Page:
#privacy: Public Transport Victoria in breach of privacy laws

In July 2019, Public Transport Victoria (PTV) released a dataset that exposed the travel history of more than 15 million myki cards.

The dataset also leaked  1.8 billion travel records of myki public transport users between the period June 2015 and June 2018. 

The dataset contained records of the touch on and touch off data, such as date, time and location where people used their myki as well as card identifier, card type and more. A total of 15,184,336 myki cards were exposed. 

The dataset had been released as part of the Data Science Melbourne event, and according to the department, the data had been anonymised. However, it was discovered that individuals were able to re-identify themselves and their travel history for the three years exposed. 

In a report by the Office of the Victorian Information Commissioner (OVIC), it wrote: “The dataset contains a wealth of information about the travel movements of Victorians, which was disclosed with no effective controls in place to guard against re-identification.”

Lead researcher, Chris Culnane, stated that the data release was “shocking”. 

“That is a significant concern because you obviously have a lot of information about yourself, so finding your own card is easy but finding someone else’s card from maybe one or potentially two events, you can then identify cards for people you travelled once with for a night out or for work and identify their travel patterns for a three-year period.”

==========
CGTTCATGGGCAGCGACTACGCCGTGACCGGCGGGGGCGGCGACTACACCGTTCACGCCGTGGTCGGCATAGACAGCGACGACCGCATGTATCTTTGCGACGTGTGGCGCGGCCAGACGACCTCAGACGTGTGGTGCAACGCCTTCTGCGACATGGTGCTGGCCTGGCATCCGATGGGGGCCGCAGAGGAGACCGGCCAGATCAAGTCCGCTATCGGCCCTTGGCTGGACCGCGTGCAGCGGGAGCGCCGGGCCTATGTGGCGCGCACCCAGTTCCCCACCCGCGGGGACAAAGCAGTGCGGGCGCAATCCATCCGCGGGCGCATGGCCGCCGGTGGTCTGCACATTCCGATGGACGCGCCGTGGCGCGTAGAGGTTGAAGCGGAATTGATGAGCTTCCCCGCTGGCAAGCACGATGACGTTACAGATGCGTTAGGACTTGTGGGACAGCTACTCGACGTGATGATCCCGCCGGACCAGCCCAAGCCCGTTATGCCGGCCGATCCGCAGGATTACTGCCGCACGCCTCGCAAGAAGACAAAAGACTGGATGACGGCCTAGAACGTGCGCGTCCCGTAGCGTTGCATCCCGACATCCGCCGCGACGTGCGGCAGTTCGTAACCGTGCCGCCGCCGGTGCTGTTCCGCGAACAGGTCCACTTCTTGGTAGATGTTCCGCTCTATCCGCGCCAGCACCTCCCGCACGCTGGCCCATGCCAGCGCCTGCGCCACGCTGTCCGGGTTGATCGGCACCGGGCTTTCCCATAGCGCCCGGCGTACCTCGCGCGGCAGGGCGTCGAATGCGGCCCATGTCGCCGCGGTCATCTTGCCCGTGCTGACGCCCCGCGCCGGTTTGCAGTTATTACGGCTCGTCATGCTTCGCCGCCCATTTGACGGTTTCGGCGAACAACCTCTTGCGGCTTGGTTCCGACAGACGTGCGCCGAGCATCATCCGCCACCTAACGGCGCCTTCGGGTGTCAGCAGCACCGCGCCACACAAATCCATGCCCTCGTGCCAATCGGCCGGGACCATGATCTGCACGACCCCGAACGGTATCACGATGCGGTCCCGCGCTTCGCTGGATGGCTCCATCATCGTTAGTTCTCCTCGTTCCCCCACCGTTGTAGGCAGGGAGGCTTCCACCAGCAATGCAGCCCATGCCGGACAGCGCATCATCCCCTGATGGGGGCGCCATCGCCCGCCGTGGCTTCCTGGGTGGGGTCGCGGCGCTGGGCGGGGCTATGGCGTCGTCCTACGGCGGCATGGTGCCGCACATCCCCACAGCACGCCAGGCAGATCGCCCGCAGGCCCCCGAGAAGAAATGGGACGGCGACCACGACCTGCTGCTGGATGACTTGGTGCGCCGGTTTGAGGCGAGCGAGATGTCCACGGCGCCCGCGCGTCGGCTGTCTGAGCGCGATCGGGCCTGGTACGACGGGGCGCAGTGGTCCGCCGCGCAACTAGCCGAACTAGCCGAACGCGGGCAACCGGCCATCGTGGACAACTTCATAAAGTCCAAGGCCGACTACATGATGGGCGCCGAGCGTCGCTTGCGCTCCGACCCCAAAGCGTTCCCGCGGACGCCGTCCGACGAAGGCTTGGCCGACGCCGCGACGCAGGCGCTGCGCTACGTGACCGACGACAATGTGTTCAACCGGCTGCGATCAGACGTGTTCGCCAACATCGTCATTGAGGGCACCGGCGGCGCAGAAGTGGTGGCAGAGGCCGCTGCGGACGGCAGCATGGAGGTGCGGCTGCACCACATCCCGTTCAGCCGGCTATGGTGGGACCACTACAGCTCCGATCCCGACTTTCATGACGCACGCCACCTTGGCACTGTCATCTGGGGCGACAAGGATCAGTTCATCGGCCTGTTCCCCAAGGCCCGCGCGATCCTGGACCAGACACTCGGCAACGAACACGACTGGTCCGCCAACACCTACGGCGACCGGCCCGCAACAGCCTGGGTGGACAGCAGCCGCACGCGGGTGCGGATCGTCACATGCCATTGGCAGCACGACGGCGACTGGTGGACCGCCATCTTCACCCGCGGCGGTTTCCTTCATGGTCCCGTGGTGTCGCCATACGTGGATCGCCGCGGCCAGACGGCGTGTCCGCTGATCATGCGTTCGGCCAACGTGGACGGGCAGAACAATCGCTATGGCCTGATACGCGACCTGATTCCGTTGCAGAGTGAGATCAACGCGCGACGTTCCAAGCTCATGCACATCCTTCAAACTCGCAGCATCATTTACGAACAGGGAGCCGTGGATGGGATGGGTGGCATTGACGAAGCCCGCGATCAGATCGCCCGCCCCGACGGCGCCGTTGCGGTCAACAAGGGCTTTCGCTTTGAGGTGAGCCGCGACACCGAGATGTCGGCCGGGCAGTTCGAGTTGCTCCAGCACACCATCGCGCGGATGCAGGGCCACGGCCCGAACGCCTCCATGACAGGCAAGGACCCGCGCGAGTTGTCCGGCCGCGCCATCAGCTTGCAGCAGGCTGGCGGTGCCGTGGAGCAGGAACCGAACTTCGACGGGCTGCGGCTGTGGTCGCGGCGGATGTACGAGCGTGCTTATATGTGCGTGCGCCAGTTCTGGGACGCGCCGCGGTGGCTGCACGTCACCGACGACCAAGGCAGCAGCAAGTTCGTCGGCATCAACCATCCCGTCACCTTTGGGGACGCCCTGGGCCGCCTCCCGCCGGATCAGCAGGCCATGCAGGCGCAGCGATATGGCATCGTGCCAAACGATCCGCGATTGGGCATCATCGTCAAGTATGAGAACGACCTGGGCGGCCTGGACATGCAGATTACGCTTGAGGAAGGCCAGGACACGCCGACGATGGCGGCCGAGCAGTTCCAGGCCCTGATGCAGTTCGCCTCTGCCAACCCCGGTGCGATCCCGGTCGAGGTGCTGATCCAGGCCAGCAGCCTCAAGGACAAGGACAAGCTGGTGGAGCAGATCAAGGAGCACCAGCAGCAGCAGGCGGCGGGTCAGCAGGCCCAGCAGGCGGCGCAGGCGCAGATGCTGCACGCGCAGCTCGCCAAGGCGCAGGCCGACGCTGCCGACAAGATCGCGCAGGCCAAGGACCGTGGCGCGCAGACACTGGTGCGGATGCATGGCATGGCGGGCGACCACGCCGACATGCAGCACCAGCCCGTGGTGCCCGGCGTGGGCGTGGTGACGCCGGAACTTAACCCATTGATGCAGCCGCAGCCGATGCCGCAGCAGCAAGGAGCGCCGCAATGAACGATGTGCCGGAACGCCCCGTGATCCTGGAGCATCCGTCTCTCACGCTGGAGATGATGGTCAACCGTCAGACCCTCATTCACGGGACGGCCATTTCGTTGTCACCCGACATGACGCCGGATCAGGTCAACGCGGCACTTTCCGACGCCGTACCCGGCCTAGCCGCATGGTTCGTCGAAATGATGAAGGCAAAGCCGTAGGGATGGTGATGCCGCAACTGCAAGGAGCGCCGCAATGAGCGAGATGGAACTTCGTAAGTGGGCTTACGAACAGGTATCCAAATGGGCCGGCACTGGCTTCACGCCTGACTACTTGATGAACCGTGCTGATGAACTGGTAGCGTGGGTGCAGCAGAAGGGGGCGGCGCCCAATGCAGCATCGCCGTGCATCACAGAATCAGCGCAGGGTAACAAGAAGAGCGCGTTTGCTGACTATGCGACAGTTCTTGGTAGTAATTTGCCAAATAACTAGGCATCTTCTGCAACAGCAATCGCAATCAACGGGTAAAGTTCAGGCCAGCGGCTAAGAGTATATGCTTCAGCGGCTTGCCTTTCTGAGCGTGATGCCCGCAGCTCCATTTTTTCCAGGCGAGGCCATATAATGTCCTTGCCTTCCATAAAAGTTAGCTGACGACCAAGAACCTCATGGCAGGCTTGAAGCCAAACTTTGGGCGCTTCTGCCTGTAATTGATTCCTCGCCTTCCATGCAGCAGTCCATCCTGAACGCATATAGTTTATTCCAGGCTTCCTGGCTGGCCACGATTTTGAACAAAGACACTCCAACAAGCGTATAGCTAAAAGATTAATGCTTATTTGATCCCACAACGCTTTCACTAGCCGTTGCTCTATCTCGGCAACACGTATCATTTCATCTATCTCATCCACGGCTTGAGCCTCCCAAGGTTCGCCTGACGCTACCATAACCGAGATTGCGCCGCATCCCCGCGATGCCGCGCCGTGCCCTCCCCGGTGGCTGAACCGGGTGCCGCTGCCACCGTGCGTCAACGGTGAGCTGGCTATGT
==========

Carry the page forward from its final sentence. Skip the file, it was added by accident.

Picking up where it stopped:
Researchers went a step further and were able to identify a Victorian Labor MP, Anthony Carbines’ entire travel history for the last three years, by combining the data and his tweets about using public transport. 

The report by the OVIC, found that the department had breached the Victorian Privacy and Data Protection Act by releasing the data set, and failing to address the possibility that the data set could easily be re-identified. 

“Your public transport history can contain a wealth of information about your private life,” commissioner Sven Bluemmel said in a statement. “It reveals your patterns of movement or behaviour, where you go and who you associate with.”

“This is information that I believe Victorians expect to be well-protected.”

OVIC have issued a compliance notice to the Department of Transport, whereby policies around the release of data need to be developed and should be assessed for its impact on privacy.

Failure to comply with the notice, will result in a $99,132 and $495,600 for individuals and organisations respectively.


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